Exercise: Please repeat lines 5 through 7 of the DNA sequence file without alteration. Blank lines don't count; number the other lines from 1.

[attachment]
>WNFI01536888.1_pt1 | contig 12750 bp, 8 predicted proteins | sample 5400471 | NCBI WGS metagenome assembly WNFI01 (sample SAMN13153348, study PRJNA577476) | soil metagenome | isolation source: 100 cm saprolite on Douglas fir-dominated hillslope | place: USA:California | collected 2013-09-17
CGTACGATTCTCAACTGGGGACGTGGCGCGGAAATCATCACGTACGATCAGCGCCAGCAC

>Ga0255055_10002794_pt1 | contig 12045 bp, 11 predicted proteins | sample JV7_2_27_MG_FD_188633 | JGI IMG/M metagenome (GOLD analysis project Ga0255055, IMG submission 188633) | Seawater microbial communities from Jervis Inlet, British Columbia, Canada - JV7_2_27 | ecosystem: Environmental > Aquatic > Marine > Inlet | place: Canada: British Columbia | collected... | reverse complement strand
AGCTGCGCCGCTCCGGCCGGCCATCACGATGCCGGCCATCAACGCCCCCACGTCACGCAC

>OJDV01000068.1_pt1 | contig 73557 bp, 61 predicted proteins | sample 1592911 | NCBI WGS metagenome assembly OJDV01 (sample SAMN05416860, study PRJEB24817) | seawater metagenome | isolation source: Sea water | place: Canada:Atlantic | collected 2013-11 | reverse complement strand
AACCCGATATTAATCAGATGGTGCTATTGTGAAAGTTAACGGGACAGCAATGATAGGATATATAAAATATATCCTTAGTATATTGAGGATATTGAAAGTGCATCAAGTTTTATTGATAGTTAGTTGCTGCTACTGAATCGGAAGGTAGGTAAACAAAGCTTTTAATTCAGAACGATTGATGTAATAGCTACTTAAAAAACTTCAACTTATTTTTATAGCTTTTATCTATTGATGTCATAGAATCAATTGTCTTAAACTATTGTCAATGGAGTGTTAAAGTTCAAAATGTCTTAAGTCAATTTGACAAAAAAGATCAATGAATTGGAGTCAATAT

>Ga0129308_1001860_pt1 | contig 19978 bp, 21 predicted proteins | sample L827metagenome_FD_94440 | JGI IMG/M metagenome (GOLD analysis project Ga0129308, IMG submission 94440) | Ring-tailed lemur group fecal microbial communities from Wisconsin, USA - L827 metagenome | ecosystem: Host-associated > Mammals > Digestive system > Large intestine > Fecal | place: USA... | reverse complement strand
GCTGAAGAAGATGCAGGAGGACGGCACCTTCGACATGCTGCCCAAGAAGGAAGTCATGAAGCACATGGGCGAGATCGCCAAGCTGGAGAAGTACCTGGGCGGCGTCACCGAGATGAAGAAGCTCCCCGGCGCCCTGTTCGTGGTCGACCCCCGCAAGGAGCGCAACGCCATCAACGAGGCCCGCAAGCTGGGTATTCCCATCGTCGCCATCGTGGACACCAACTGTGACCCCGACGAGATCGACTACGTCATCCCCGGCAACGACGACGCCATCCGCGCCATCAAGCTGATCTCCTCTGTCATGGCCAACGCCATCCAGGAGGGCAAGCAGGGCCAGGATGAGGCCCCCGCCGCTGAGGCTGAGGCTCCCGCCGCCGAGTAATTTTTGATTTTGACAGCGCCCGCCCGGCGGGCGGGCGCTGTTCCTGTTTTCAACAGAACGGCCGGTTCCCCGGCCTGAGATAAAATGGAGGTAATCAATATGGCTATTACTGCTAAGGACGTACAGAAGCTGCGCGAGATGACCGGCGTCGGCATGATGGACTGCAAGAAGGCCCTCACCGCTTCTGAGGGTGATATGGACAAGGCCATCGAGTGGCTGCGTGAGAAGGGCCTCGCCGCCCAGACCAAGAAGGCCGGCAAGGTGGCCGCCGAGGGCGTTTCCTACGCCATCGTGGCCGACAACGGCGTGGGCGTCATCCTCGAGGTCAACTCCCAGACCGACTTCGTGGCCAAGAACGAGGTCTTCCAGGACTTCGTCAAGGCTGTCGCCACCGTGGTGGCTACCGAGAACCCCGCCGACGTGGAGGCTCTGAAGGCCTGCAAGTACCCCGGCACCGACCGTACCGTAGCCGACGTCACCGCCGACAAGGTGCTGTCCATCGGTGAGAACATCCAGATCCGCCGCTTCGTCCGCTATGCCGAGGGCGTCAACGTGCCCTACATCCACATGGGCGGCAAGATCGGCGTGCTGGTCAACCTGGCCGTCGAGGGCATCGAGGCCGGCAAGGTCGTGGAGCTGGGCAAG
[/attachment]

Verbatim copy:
>OJDV01000068.1_pt1 | contig 73557 bp, 61 predicted proteins | sample 1592911 | NCBI WGS metagenome assembly OJDV01 (sample SAMN05416860, study PRJEB24817) | seawater metagenome | isolation source: Sea water | place: Canada:Atlantic | collected 2013-11 | reverse complement strand
AACCCGATATTAATCAGATGGTGCTATTGTGAAAGTTAACGGGACAGCAATGATAGGATATATAAAATATATCCTTAGTATATTGAGGATATTGAAAGTGCATCAAGTTTTATTGATAGTTAGTTGCTGCTACTGAATCGGAAGGTAGGTAAACAAAGCTTTTAATTCAGAACGATTGATGTAATAGCTACTTAAAAAACTTCAACTTATTTTTATAGCTTTTATCTATTGATGTCATAGAATCAATTGTCTTAAACTATTGTCAATGGAGTGTTAAAGTTCAAAATGTCTTAAGTCAATTTGACAAAAAAGATCAATGAATTGGAGTCAATAT

>Ga0129308_1001860_pt1 | contig 19978 bp, 21 predicted proteins | sample L827metagenome_FD_94440 | JGI IMG/M metagenome (GOLD analysis project Ga0129308, IMG submission 94440) | Ring-tailed lemur group fecal microbial communities from Wisconsin, USA - L827 metagenome | ecosystem: Host-associated > Mammals > Digestive system > Large intestine > Fecal | place: USA... | reverse complement strand